Lost in translation
Some people, sniff, some people just catch colds and shake them off. Not me. The colds I catch invariably mutate into secondary infections and more. And my doctor invariably insists on steam inhalation and worse.
It was no different this time, either. He prescribed medicines, steam inhalation and told me to stay in bed. I could vegetate in front of my computer; it is very restful, I said longingly. Nothing doing, he said.
"I know you." He said sternly. "Just go home, climb into bed and stay there for a couple of days."
Easier said than done. I know I am feeling wretched, but I just can't sleep during the day. So I collected the printout of the latest Genius crossword, and my crossword paraphernalia, a couple of old favourite novels and settled in bed.
Soon enough, I hit a roadblock in the crossword. I have been doing it off and on, it is a toughie and the last six solutions are proving elusive. I can't solve it feeling miserable as I do. I don't feel like reading. In serious trouble, is Missus Em.
Brainwave! Totter out of bed, get the latest jigsaw puzzle. Open the box. Make a beginning. Bed rest seems a wonderful thing now.
Some people don't get the point of jigsaw puzzles; some don't have the patience to create order out of the chaos of the tiles. Some people are philistines. I like jigsaws. I am not a fanatic about them like I am about crosswords, but I enjoy doing jigsaws and the rush of pleasure in fitting the last piece and seeing the complete picture. Read a lovely article about it.
There is something about finding the right tile and fitting it in, seeing the picture forming that is very conducive to thinking things through. As a part of your mind is devoted to finding patterns and colours, and fitting the pieces together another part will quietly tick over, and I find that as the puzzle gets closer to completion I'm closer to solving some entirely unrelated question, which has been nagging me, too.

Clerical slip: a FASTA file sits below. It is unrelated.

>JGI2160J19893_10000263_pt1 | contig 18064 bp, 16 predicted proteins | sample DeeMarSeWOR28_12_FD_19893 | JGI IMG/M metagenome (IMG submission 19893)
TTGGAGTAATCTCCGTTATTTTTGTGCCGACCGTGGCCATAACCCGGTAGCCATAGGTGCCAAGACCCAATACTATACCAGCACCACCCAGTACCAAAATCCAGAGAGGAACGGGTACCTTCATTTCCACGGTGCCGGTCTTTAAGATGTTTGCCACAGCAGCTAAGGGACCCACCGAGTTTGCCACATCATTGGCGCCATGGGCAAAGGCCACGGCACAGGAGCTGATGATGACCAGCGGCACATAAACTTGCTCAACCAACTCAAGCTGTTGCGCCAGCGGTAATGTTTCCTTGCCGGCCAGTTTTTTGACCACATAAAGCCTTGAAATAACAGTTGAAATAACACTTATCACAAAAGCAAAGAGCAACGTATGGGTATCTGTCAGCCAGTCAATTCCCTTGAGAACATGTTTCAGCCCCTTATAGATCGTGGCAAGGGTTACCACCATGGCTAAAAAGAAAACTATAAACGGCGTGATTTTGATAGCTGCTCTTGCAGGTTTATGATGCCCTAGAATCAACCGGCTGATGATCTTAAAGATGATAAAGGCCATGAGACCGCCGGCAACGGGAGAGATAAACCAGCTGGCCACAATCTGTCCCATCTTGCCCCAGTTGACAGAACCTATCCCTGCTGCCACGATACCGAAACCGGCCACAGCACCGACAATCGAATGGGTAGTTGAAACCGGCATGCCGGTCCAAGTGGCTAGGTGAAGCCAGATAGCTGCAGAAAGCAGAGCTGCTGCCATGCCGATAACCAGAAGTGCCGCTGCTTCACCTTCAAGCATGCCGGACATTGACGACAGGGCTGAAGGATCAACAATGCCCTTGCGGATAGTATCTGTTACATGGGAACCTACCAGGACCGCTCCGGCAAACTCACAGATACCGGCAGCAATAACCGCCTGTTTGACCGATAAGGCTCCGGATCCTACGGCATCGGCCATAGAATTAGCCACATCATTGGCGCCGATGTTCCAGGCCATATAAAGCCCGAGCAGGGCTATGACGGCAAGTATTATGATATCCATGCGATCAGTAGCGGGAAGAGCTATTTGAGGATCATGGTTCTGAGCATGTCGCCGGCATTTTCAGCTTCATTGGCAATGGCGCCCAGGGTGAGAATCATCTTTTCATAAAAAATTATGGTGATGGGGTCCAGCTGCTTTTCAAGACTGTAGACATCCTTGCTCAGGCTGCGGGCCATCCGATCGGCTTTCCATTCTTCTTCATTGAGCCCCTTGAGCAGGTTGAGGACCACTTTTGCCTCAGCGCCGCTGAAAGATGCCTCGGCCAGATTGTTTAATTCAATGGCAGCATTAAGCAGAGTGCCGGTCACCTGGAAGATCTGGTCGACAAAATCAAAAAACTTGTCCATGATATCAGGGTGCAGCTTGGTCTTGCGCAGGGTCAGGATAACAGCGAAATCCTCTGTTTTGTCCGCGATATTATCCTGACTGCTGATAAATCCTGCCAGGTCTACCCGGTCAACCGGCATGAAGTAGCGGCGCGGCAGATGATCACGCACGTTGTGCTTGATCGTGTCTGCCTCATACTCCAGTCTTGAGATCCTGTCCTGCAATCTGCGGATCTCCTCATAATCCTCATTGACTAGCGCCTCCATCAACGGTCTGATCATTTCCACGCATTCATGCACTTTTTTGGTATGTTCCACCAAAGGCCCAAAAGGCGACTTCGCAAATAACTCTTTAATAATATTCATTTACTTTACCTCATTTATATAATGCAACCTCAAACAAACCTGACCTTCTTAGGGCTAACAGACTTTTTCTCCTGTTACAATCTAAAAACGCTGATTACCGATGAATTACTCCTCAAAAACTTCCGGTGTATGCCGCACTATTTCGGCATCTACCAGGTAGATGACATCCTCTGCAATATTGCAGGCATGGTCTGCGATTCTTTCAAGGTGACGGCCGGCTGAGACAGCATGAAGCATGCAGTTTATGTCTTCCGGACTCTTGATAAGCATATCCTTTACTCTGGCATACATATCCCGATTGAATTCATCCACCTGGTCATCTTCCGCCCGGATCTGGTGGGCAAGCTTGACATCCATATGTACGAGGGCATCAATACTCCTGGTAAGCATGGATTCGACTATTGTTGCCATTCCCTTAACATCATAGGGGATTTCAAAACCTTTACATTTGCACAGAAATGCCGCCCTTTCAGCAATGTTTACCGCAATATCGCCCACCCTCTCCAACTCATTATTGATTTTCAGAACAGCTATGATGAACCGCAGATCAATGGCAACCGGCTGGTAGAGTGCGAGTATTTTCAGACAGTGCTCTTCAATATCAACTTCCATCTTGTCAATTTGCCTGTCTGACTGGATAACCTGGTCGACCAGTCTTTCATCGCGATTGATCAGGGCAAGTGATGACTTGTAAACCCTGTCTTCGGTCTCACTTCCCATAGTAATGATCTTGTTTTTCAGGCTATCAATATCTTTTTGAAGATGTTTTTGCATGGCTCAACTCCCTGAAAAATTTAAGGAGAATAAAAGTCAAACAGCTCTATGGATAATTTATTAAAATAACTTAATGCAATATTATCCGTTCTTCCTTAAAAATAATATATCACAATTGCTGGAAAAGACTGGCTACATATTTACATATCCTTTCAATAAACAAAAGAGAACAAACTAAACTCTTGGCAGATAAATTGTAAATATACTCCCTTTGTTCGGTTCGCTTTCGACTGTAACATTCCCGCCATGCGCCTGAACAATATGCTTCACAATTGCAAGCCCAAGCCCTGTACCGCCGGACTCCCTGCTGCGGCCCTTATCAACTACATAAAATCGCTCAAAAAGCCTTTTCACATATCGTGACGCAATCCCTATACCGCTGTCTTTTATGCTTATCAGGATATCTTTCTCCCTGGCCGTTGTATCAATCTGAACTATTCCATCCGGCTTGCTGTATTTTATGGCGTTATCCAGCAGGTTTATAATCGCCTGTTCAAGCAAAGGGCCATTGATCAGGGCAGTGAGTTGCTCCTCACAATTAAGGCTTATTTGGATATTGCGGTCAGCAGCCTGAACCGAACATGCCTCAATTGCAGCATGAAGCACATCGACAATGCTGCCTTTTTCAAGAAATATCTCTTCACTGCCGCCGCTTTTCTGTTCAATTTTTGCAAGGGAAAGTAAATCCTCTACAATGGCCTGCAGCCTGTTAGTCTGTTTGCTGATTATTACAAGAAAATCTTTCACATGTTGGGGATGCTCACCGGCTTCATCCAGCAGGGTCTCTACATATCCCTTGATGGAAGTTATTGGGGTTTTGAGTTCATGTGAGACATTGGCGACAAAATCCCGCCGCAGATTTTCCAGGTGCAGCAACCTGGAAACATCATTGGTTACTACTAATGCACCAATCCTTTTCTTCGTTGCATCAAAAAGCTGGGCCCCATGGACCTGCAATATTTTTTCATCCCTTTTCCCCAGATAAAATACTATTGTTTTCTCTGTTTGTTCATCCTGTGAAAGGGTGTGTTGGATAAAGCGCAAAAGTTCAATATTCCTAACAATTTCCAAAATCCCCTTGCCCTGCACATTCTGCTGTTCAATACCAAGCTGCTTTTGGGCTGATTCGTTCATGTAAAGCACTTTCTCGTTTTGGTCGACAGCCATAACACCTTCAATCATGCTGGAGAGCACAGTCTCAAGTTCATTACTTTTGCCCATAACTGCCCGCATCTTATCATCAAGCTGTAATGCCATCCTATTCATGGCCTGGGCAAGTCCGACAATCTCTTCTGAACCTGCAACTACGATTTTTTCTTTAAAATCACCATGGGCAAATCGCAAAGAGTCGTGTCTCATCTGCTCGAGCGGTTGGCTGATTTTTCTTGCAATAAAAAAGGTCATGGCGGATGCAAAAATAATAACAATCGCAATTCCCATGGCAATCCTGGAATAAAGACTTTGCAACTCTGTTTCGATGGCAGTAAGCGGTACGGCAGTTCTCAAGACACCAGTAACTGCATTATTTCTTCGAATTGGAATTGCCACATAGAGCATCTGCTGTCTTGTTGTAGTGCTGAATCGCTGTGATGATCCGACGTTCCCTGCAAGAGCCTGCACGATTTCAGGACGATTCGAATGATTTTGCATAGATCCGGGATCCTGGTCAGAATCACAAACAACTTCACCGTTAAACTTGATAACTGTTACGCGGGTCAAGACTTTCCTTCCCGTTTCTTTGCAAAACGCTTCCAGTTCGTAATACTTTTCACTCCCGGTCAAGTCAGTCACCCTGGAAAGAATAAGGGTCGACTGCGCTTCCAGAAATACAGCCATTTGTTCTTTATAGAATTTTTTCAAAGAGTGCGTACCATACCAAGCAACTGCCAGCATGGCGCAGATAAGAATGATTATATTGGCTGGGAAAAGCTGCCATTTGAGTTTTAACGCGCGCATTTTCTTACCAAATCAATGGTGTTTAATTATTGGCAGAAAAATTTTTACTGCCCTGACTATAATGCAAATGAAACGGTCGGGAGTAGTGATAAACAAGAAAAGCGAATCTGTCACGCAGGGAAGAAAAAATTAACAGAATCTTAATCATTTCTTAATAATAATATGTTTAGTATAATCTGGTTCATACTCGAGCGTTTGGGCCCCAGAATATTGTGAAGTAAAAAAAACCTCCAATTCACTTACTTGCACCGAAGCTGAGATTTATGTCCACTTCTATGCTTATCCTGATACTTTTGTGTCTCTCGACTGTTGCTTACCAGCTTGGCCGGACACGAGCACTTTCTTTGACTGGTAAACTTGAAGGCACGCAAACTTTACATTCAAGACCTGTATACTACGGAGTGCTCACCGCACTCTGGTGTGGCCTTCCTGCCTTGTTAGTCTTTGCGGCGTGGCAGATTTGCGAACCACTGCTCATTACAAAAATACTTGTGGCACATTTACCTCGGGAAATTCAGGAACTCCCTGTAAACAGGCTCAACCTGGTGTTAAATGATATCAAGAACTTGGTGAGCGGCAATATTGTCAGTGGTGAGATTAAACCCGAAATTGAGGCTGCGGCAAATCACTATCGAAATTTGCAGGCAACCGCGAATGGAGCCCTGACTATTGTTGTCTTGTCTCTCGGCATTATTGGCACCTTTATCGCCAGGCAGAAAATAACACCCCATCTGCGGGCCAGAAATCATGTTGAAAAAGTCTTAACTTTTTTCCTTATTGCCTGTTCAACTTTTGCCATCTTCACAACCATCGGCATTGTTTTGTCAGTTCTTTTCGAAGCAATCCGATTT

This is a 1000 piece puzzle, Van Gogh's Café Terrace at night.
It's a lovely painting and considering it's a night scene, the colours are amazing. The warm yellow light, the way it colours the cobbles, the blobs of stars, and the texture of the tree and the awning…There is no true dark here, the luscious violets and greens and deep blues are hypnotic.
Now the thing to do when you tackle jigsaws is to get the perimeter sorted out first. So I spent a happy half an hour fishing out all the pieces with a straight edge, and I laid my feverish hands on all four that had two straight edges with great glee. I haven't found the corners this quickly ever. Ha. Bed rest has its uses.
Looking at the picture of the puzzle, as I sift the pieces for straight edges, is an education: I handle the pieces and think 'ah ha that is part of the tree, the café, the cobbles, the sky', and can't wait to get started.
Once most of the perimeter pieces are found, assemblage starts. I find that sorting pieces by colors piling them separately helps, as it helps to finish the part of picture that uses them. So I next grouped all the pieces I could find of the tree, the sky, and the cobbles, the greens and yellows of the awning. This also helps to switch from a part of the picture to another. When you just can't make any connections in one area, you find that working on another area refreshes the eye, and the jigsaw grows.
Jigsaws are not a hobby for impatient people. I take four or five days to complete a 500 piece puzzle, as I do have other things to do and my Sacred Duty as well. But this is the biggest I have attempted.
I have the tree assembled, and the darkest of the cobbles are coming along nicely and when I can't see the patterns in the cobbles I am piecing together the luminous sky. I am having much fun and the infection has mostly cleared up. I am back online and will get back to you soon.
And about the title of this post, go here.